Photo Courtesy of Mark Cullen
What do Oprah’s mom, the guy who played Screech on Saved by the Bell, and Halle Berry have in common?
They either currently live, or have recently lived, along Milwaukee’s “Gold Coast:” Prospect Avenue, a row of ritzy condo towers lining the Lake Michigan shoreline. (Yes, that’s right: the Halle Berry.)
The cool, fresh lake breezes of Prospect Avenue and the East Side have drawn the city’s upper crust since the city’s infancy. But in recent years the city’s condo boom has driven the luxury — and prices — to near-ridiculous levels. You get what you pay for. At the University Club Tower, you get not only commanding views of Lake Michigan, the city’s skyline and the striking Santiago Calatrava-designed Milwaukee Art Museum, but you also get sumptuous furnishings and finishes, a private elevator, your own wine cellar in the basement, a 24 hour personal concierge, and a walk-in humidor. Nice place.
So nice, in fact, that a local furniture mogul recently closed on what might well be the single greatest residential sale in the history of Wisconsin: $4.8 million for a top floor penthouse unit at University Club Tower. That figure might get you a spare bedroom in Manhattan, but around here, it’s unheard of. It’s enough scratch to buy almost two whole blocks in my neighborhood.
So what is a blue collar berg like Milwaukee doing building — and selling — multi-million dollar penthouse condos left and right? Beats me. Not only will I likely never own one of these apartments, I probably wouldn’t even be allowed to enter the lobby. I won’t likely sit next to these folks at a Brewers game, nor am I likely to rub elbows with them at my usual, “downscale” haunts. But while there is something disturbing about the rich living at the city’s precipice, literally turning their backs on the multitudes while they gaze out across a seemingly endless expanse of blue, I’m OK with my new millionaire “neighbors.”Say Hello to Your New Neighbor!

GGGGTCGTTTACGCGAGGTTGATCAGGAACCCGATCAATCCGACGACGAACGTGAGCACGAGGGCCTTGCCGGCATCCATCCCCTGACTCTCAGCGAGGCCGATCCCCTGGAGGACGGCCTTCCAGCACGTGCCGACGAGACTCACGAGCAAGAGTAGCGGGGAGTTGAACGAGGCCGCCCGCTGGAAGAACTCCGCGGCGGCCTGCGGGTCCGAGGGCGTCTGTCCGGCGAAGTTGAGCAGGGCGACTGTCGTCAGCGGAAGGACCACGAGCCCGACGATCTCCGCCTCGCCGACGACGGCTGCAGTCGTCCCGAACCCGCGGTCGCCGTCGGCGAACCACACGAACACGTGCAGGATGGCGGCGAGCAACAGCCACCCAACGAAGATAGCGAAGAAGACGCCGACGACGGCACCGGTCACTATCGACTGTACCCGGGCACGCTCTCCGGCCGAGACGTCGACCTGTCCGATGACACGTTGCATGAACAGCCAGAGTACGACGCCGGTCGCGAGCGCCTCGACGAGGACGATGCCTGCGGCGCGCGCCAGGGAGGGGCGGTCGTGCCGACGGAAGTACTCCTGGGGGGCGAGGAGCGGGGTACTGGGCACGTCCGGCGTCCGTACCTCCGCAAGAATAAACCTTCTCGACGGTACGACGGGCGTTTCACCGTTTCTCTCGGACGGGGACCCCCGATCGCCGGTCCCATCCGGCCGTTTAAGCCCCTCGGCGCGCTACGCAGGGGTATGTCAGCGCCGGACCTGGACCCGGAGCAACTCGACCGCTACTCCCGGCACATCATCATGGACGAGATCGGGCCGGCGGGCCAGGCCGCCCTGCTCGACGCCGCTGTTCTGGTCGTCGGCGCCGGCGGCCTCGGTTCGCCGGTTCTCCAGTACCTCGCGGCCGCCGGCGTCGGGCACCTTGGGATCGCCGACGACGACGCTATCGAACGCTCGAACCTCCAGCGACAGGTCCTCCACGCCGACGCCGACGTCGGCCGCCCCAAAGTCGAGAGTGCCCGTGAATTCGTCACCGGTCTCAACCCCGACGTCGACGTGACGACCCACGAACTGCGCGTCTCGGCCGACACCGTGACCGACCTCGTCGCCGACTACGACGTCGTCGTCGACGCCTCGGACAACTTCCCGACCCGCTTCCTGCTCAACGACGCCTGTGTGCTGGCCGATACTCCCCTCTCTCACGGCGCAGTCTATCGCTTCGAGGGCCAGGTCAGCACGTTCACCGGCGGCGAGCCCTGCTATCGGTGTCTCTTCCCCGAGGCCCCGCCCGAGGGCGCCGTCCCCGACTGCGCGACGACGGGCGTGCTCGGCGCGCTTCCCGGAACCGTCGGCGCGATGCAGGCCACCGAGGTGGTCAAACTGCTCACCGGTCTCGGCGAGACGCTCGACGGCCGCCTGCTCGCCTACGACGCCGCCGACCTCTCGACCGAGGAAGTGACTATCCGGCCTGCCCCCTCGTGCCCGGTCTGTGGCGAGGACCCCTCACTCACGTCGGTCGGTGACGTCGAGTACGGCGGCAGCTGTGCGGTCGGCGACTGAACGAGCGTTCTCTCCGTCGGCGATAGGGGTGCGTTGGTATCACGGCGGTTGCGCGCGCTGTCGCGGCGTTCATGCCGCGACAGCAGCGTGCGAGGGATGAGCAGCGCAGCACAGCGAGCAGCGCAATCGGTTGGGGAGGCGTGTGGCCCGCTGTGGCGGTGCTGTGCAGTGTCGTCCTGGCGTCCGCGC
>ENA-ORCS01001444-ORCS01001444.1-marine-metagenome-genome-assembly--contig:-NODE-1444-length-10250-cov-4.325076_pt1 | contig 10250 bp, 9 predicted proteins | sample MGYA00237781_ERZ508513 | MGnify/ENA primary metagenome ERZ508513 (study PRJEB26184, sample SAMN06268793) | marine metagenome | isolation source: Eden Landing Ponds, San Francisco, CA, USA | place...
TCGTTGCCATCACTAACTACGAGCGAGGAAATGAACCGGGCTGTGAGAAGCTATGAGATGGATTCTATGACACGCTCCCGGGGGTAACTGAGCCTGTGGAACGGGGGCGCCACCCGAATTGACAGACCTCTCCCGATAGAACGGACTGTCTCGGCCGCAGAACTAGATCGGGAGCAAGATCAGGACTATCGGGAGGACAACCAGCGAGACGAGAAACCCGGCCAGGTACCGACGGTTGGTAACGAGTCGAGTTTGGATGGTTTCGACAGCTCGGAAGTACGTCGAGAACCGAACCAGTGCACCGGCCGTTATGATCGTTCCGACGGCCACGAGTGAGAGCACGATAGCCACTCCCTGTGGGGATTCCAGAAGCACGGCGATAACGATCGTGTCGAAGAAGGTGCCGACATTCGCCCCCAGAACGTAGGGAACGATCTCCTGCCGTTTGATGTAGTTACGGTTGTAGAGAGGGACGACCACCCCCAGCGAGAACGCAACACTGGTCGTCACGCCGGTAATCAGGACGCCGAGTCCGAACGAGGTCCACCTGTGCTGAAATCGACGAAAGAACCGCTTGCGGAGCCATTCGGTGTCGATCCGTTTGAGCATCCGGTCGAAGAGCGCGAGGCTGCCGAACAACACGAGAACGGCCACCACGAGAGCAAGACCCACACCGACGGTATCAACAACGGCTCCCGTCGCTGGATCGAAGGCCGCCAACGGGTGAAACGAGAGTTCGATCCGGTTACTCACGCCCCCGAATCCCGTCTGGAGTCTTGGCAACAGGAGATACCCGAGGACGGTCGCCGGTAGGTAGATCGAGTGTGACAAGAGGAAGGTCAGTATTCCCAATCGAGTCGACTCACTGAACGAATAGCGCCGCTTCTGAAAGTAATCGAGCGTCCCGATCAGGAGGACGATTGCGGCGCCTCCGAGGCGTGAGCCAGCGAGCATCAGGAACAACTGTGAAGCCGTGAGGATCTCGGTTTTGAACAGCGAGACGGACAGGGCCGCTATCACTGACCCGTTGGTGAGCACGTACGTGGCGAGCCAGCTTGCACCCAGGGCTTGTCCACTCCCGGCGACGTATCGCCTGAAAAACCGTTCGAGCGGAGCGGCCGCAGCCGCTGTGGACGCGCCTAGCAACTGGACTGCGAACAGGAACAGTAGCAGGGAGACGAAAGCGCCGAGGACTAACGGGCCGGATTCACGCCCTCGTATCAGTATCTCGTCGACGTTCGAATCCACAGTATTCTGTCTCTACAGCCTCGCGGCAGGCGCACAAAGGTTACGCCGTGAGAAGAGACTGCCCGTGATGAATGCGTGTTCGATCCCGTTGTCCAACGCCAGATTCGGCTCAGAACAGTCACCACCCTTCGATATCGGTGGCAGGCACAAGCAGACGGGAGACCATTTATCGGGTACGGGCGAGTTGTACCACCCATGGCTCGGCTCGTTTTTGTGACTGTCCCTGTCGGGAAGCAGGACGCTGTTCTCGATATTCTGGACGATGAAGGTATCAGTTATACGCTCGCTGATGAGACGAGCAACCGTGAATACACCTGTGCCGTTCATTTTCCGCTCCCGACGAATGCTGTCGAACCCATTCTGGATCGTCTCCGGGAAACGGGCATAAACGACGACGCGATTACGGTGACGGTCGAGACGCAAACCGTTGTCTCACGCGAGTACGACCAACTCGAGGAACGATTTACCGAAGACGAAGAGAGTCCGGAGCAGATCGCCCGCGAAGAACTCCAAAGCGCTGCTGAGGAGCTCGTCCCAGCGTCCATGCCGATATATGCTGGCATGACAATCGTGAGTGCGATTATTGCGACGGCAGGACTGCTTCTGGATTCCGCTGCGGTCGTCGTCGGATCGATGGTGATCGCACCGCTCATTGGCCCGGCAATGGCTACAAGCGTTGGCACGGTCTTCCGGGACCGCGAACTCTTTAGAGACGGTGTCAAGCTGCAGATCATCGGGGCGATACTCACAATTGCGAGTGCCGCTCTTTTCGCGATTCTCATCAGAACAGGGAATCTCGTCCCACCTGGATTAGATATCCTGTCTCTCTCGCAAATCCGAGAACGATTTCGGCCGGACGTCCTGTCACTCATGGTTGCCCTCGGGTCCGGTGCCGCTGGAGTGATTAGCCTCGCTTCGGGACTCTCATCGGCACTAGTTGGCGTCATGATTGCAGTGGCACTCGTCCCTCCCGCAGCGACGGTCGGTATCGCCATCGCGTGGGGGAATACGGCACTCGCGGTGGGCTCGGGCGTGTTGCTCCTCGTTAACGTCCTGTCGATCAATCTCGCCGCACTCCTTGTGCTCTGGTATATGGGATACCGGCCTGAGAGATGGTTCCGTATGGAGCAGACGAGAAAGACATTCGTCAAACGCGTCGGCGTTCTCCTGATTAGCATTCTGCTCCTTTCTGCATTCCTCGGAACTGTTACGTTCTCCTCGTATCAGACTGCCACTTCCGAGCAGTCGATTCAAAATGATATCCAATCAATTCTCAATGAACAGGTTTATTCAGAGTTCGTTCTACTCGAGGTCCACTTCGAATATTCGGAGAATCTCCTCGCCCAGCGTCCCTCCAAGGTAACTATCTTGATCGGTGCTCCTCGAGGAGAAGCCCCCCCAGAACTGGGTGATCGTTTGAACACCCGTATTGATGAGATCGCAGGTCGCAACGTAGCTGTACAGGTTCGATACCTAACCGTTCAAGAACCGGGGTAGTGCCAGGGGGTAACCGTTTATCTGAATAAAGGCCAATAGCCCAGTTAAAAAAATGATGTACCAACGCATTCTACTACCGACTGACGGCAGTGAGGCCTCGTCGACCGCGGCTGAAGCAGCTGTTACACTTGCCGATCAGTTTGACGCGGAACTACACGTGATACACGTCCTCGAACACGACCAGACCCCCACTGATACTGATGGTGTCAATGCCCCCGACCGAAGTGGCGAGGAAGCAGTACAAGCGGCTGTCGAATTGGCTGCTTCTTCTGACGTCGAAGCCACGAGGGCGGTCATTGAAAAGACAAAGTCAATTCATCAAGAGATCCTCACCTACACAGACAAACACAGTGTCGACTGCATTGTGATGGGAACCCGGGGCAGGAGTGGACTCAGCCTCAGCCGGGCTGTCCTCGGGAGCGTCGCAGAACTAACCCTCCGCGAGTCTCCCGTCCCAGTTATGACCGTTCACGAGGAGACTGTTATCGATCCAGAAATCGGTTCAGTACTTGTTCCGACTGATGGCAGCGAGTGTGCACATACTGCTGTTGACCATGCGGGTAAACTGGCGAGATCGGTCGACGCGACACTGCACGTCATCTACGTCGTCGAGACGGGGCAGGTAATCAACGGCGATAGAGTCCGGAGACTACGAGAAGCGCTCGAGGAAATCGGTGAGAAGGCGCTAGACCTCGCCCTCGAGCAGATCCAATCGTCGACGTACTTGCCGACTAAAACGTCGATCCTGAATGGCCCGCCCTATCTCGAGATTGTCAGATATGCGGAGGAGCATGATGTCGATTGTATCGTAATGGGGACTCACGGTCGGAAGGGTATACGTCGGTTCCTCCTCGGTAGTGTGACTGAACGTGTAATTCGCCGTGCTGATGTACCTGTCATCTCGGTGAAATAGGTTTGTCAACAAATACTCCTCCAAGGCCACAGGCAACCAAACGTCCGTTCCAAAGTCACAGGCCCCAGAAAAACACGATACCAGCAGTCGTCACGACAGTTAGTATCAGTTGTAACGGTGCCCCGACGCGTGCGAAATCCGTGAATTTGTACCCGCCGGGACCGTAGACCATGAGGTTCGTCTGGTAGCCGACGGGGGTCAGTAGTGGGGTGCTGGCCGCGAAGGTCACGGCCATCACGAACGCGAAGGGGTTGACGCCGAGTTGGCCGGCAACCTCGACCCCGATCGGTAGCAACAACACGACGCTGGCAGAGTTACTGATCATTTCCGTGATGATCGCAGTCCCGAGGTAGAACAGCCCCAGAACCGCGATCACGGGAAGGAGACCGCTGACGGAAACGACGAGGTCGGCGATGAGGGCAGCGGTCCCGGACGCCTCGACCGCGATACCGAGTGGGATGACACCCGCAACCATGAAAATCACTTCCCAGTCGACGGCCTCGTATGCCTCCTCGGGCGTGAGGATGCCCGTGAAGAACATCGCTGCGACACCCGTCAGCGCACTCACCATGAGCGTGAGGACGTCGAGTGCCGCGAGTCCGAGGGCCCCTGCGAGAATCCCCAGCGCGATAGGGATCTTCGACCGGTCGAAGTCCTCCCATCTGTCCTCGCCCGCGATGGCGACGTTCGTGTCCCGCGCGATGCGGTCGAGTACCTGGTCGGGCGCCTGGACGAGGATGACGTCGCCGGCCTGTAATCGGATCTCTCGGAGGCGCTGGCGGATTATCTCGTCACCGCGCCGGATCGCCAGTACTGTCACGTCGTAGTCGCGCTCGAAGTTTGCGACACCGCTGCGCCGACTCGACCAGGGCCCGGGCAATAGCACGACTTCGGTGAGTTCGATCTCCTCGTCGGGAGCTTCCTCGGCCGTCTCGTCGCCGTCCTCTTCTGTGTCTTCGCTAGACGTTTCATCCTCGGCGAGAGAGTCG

For one thing, the City didn’t have to pay a dime to build these towers. No TIFs, no subsidies, no costly infrastructure improvements. The neighborhood has always been fairly well-to-do, so I doubt anyone nearby has been priced out. And, I’d much rather see these rich folks contributing to the City’s tax base, paying their hefty property taxes to the city I live in, rather than to their own exclusive suburban enclaves where everyone else is as well-heeled as they are. In the University Club Tower, every single unit has sold for over one million dollars. That kind of big money in a relatively small city could add up in property taxes. Who knows? Maybe the yearly taxes from that one building could help keep the the city’s High School of the Arts going strong, to cite one example. And, if our well-heeled friends take care of our city’s fine artistic, cultural and educational institutions, well, even better.
These folks can live where ever they want. That’s they’ve chosen to drop such serious coin on a place in Milwaukee must say something positive about the city. What I hope for is that they become not just residents of their fancy condos, but true residents and citizens of their newly adopted city.